The World is battling with an invisible, destructive and deadly foe which has created a human tragedy, with 2 million people already infected, and more than 120,000 dead, as of mid-April. The highly interconnected nature of our globalised social and economic systems, and the non-stop proliferation of information, have rapidly transformed this human tragedy into a mammoth global political, economic, psychological and social catastrophe.

UNCTAD calculations based on IMF, WEO

Businesses world over are working flat out to rapidly stabilize their companies. Survival is the top priority today. We are at the cusp of the greatest recession since the Great Depression, far worse than the Global Financial Crisis. The IMF projects global growth in 2020 to fall by minus 3 per cent. The adverse impact on most advanced economies is expected to be at least double this rate.

No one knows what’s going to be the lasting damage. Businesses are concerned about a massive economic shock. Hundreds of thousands of companies are suffering a collapse of their revenue base; balance sheets have been devalued through lack of activity and markets. Most organisations are currently prioritizing all necessary activities to keep the business running. Many have put on hold strategic programs and are curtailing discretionary activities with little assessment of longer-term consequences to enable them to free up capacity, working capital and management resource.

However, prospering has to be the long term objective. Firms have to run a marathon while running a sprint. Strategy and resilience are no longer academic exercises to which we pay lip service. Business is going to be transformed by COVID-19 – not just for economic reasons. So it is essential to plan how the business has to be transformed to adapt and eventually thrive in the new normal.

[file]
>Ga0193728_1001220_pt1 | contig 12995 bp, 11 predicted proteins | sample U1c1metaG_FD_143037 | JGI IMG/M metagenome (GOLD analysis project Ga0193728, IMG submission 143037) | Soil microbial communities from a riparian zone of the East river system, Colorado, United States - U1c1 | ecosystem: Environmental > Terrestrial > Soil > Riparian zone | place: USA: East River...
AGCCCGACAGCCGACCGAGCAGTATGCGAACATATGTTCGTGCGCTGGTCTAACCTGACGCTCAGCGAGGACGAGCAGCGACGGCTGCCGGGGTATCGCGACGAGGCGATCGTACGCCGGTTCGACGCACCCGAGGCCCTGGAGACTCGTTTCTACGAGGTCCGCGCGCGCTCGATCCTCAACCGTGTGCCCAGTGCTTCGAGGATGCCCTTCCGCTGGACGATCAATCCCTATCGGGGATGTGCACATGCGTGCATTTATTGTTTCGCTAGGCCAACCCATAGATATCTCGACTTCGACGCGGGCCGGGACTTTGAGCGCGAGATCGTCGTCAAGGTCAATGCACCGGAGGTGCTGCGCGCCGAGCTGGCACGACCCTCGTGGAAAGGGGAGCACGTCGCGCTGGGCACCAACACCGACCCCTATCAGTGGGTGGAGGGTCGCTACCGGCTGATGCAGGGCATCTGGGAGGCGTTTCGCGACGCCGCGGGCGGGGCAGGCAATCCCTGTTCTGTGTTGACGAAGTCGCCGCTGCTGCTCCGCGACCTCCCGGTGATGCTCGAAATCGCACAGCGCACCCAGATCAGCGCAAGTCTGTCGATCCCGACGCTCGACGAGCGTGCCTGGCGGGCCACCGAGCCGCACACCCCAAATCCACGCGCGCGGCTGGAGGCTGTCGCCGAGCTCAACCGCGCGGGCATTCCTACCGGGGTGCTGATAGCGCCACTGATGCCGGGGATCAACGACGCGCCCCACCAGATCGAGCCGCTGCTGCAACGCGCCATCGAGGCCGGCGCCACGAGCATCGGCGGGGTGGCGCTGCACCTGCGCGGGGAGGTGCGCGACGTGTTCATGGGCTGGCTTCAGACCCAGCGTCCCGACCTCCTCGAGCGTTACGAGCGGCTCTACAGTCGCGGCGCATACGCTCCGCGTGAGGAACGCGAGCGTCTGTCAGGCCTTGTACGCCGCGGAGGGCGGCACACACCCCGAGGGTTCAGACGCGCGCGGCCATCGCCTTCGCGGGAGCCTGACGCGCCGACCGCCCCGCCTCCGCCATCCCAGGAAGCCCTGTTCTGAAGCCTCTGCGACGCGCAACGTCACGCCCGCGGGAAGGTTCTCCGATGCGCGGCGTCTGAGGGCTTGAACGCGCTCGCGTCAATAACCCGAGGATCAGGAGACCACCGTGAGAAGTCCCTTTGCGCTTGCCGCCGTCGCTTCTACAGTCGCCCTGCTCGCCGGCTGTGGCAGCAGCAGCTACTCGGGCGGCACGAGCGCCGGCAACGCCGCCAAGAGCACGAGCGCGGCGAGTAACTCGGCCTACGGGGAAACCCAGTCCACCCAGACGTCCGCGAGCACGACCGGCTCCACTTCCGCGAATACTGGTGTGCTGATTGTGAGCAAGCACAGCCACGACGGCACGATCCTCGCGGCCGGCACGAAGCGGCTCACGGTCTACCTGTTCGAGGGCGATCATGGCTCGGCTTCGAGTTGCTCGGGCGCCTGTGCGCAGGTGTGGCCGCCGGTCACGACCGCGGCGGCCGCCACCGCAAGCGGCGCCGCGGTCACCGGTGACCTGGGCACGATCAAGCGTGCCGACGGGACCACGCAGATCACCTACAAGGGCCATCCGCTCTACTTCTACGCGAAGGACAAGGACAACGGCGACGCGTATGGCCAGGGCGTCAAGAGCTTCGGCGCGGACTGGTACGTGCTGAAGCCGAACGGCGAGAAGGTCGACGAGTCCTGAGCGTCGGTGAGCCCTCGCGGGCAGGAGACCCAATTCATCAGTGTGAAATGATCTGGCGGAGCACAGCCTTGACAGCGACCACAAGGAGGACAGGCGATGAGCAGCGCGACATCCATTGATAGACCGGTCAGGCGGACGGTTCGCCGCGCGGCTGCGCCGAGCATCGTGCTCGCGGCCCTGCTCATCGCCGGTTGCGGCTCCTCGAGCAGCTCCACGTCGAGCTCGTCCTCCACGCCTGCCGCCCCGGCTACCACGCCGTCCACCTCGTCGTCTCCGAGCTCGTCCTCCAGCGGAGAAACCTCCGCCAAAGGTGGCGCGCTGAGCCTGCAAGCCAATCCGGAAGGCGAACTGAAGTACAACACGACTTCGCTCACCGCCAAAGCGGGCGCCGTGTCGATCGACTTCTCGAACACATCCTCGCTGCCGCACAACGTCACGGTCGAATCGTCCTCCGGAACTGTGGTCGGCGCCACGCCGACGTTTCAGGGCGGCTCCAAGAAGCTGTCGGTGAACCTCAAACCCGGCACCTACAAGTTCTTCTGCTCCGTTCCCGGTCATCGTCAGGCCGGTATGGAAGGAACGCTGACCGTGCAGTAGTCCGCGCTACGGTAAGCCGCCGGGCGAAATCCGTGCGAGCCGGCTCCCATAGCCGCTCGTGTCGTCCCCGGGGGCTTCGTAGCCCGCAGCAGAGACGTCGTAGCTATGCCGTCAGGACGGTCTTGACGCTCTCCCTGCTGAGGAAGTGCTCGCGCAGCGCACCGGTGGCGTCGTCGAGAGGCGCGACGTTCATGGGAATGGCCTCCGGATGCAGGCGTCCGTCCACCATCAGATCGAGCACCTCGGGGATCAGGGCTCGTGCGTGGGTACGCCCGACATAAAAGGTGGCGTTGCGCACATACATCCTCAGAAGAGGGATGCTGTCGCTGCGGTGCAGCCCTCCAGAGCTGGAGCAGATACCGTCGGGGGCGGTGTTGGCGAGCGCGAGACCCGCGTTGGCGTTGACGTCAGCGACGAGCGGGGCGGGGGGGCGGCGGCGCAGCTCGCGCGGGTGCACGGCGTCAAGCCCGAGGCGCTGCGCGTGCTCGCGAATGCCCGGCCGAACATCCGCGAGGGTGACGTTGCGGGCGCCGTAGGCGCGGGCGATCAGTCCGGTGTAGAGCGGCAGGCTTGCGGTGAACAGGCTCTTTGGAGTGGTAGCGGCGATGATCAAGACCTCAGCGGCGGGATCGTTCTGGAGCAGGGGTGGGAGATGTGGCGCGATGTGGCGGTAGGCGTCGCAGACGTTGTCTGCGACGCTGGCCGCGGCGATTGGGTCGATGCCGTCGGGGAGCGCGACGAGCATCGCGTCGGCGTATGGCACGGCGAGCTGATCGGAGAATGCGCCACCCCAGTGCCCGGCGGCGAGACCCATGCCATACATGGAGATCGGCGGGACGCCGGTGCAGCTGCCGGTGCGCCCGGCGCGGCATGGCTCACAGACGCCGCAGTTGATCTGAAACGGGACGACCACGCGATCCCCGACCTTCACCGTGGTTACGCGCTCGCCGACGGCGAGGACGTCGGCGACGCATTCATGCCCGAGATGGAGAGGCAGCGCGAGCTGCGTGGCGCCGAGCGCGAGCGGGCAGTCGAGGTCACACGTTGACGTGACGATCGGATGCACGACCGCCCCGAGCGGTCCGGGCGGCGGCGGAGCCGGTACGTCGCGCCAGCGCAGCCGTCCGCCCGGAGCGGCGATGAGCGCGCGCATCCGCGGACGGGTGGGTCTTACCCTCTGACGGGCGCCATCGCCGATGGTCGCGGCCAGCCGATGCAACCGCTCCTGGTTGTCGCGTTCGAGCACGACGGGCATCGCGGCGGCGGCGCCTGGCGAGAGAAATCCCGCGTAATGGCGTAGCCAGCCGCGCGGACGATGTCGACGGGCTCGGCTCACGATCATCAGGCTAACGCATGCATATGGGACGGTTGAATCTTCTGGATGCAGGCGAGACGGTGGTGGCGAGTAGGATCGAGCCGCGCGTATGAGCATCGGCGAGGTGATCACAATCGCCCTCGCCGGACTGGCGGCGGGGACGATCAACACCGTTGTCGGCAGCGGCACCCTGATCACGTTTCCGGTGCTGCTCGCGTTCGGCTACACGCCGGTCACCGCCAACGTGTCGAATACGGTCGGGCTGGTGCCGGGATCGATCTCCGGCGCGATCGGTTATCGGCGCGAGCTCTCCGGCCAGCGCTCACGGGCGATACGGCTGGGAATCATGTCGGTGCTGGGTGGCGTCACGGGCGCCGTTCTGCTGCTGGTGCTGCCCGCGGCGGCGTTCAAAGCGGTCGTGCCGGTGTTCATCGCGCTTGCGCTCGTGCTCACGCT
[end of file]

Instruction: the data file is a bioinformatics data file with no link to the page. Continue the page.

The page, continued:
Prominent public health experts have warned that we may be at the beginning of a recurring cycle of extremely dangerous global pandemics which we are neither prepared for nor understand. This is predicted – even if we have a vaccine sometime during 2021.

So the period after the current Pandemic reaches its peak and business attempts to return to some form of normality is being labelled the ‘COVID Ready state’. The next eighteen months will probably be extremely volatile and dynamic until a safe vaccine has been developed and rolled out globally In that time, societies the world over have to be on readiness for a second or third outbreak when some cities and regions will experience a local resurgence of the epidemic as restrictions are lifted.

Planning for the months ahead

Businesses will have to plan for on-going pandemic readiness for what the World Health Organisation calls a “COVID ready society” in which Governments and communities will have to immediately take action to suppress small recurrent outbreaks before they can escalate. The goal will be to make sure countries, regions and cities don’t have to resort to lockdowns again. There will be strong measures on social distancing, data-led surveillance and planning for disruptions to business and operations in the targeted affected areas as outbreaks are stamped out at the earliest possible stage. There will be a major implication for business planning as their staff and companies in their supply chain are subject to targeted two-week self-isolation.